Knowns and Unknowns: Lancet Reviews Role of Lipids in CVD

August 20, 2014

LONDON, UK — In anticipation of the European Society of Cardiology (ESC) 2014 Congress, clinical experts have turned their attention to LDL cholesterol, HDL cholesterol, and triglycerides in an attempt to address the relationship between these lipids and cardiovascular disease. Three papers, which are published in the August 16, 2014 issue of the Lancet, cast an eye on what is known about the relationship between the lipids and coronary heart disease risk, but equally important, on what remains controversial or unknown.

For the first paper in the series, Dr Paul Ridker (Brigham and Women's Hospital, Boston, MA) takes on controversies with LDL cholesterol[1]. Despite consistent biological, genetic, and epidemiologic studies showing the benefit of lowering LDL-cholesterol levels, the field is far from settled, according to Ridker.

The controversy partly stems from the new cholesterol guidelines, which recently abandoned LDL-cholesterol targets in favor of treating patients with either a moderate- or high-dose statin depending on baseline risk. Since the publication of the guidelines, there has been continued debate about how low LDL cholesterol should be reduced and the value of cholesterol targets following statin therapy, Ridker told heartwire .

The review also examines whether or not nonstatin therapies should be used for reducing LDL cholesterol. For now, until more evidence is in, these nonstatin drugs, including ezetimibe (Zetia, Merck/Schering-Plough), should be restricted in most general practice settings, just as the guidelines recommend, says Ridker.

"What is clear is that statins—powerful agents that inhibit cholesterol production and have anti-inflammatory effects—dramatically reduce vascular event rates and must be more widely used as an adjunct to diet, exercise, and smoking cessation," said Ridker.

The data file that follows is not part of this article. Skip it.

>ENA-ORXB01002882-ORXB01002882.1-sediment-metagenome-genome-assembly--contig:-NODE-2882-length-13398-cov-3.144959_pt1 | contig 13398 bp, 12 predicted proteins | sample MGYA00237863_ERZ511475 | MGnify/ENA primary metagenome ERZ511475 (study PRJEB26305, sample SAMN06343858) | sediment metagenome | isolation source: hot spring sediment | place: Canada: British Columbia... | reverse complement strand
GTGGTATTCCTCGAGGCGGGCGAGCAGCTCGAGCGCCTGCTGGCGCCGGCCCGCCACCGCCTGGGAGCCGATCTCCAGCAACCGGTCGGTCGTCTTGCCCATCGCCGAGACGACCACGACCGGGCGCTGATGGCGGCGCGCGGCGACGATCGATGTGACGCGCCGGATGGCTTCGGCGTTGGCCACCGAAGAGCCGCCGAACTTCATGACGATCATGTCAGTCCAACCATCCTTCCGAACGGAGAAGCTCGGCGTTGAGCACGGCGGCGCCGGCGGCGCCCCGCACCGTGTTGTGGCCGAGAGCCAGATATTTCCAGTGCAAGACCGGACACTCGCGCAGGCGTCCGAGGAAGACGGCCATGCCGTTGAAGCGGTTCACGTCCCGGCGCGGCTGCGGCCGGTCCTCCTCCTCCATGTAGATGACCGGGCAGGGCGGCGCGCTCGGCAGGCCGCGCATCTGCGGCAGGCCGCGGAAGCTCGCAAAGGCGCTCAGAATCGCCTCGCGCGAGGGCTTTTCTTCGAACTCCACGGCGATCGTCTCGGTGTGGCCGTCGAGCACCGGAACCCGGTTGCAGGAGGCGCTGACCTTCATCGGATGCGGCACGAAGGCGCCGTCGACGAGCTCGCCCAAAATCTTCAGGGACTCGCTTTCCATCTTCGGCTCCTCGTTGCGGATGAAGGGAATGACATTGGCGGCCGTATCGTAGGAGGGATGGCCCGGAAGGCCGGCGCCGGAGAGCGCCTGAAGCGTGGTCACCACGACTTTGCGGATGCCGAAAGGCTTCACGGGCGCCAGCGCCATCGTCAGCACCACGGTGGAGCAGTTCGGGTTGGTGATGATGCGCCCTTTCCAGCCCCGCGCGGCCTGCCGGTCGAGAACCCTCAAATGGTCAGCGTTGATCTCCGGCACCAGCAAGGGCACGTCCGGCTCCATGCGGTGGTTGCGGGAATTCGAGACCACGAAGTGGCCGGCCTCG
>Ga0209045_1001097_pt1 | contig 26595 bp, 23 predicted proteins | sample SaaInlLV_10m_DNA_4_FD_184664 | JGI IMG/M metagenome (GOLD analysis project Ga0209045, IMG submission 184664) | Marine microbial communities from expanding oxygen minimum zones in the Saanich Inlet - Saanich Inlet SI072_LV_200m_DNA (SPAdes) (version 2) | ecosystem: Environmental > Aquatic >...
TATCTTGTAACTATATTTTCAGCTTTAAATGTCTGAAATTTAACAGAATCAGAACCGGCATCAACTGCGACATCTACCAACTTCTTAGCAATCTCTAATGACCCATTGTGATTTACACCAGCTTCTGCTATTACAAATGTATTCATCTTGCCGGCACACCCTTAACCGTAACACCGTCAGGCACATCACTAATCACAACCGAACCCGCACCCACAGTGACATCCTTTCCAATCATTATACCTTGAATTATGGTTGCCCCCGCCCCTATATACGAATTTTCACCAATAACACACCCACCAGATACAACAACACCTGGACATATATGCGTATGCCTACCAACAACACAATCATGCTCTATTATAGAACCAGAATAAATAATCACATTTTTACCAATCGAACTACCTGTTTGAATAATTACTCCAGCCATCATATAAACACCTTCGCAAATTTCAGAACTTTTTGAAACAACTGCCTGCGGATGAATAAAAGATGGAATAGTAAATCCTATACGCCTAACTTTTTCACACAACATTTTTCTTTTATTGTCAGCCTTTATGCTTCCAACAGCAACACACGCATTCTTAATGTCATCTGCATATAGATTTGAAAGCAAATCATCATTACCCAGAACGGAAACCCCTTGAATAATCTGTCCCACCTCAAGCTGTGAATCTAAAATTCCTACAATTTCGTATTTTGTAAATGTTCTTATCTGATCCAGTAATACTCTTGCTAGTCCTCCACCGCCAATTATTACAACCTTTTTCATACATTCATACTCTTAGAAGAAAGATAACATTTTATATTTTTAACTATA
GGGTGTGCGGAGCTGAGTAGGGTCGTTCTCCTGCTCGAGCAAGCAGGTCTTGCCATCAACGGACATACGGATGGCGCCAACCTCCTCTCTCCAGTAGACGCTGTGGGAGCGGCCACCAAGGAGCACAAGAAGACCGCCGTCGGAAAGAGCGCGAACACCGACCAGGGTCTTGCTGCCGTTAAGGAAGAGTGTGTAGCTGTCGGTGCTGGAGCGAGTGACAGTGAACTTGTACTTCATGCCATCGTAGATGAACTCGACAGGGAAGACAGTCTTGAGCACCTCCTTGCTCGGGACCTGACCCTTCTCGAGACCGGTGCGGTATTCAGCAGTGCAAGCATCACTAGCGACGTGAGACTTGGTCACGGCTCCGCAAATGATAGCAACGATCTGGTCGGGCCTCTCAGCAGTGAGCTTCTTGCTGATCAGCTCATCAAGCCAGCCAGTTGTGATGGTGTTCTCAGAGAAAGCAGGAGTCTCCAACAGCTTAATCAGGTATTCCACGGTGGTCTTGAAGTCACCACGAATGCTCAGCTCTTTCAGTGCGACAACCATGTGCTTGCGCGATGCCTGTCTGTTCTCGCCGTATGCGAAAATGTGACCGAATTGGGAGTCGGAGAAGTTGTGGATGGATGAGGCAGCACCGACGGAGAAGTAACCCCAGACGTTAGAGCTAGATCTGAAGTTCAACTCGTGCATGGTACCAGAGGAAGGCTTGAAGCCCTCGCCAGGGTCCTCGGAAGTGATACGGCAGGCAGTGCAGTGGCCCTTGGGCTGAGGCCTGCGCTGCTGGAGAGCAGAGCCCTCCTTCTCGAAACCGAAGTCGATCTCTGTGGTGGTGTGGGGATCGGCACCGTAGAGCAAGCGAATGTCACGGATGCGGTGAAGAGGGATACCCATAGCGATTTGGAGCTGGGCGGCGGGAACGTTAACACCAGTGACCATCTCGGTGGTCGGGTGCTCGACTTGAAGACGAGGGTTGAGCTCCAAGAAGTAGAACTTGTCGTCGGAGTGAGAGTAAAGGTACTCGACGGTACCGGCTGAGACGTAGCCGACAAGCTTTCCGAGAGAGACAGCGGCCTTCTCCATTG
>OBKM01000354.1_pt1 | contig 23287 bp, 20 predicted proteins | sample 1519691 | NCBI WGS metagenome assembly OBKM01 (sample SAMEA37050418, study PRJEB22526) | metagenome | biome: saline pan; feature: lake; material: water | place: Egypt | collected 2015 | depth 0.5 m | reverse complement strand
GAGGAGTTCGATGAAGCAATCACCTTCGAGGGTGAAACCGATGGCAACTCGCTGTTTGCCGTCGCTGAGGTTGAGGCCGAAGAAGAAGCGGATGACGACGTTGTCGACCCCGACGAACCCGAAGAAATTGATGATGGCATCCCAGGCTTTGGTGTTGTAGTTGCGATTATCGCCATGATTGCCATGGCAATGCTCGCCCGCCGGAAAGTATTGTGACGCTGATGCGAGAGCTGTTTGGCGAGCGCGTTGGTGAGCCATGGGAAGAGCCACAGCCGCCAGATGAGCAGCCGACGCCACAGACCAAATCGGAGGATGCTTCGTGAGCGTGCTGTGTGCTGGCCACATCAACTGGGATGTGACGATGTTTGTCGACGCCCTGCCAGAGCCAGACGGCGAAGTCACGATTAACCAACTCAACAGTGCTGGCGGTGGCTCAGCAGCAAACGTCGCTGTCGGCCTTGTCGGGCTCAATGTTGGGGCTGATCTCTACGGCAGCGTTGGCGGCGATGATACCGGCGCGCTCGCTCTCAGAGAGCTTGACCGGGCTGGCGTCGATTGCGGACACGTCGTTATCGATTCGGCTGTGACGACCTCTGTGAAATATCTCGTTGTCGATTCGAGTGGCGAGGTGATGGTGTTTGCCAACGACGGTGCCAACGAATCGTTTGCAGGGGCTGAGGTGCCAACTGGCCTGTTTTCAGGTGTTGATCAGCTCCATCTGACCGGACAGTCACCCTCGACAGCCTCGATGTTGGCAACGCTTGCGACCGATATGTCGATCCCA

In terms of future directions, the approval of lomitapide (Juxtapid, Aegerion Pharmaceuticals) and mipomersen (Kynamro, Genzyme) provide the first drug-therapy options to LDL apheresis for patients with homozygous hypercholesterolemia. Ridker notes that three major outcomes studies have been launched testing new monoclonal antibodies targeting PCSK9, "the most promising novel target for additional LDL-cholesterol reduction." These outcomes trials, which will test alirocumab (Sanofi/Regeneron), bococizumab (Pfizer), and evolocumab (Amgen), will expose more than 60 000 patients to the PCSK9 inhibitors for a period ranging from two to four years, notes Ridker. (The ESC meeting has an entire hot-line session on August 31 dedicated to coronary artery disease and lipids, which includes new results using alirocumab.)

"The evolving LDL story provides clear evidence that novel concepts from genetics and genomics can be rapidly translated into clinical practice," he told heartwire .

What to Do About HDL?

In the second paper, Dr Daniel Rader (University of Pennsylvania, Philadelphia) and Dr Kees Hovingh (University of Amsterdam, the Netherlands) tackle the HDL question, a field that has suffered a number of setbacks in recent years[2]. For example, two major studies, AIM-HIGH and HPS2-THRIVE , failed to show that raising HDL cholesterol with niacin provided any benefit, while the cholesteryl-ester-transfer-protein (CETP) inhibitors torcetrapib and dalcetrapib have also disappointed.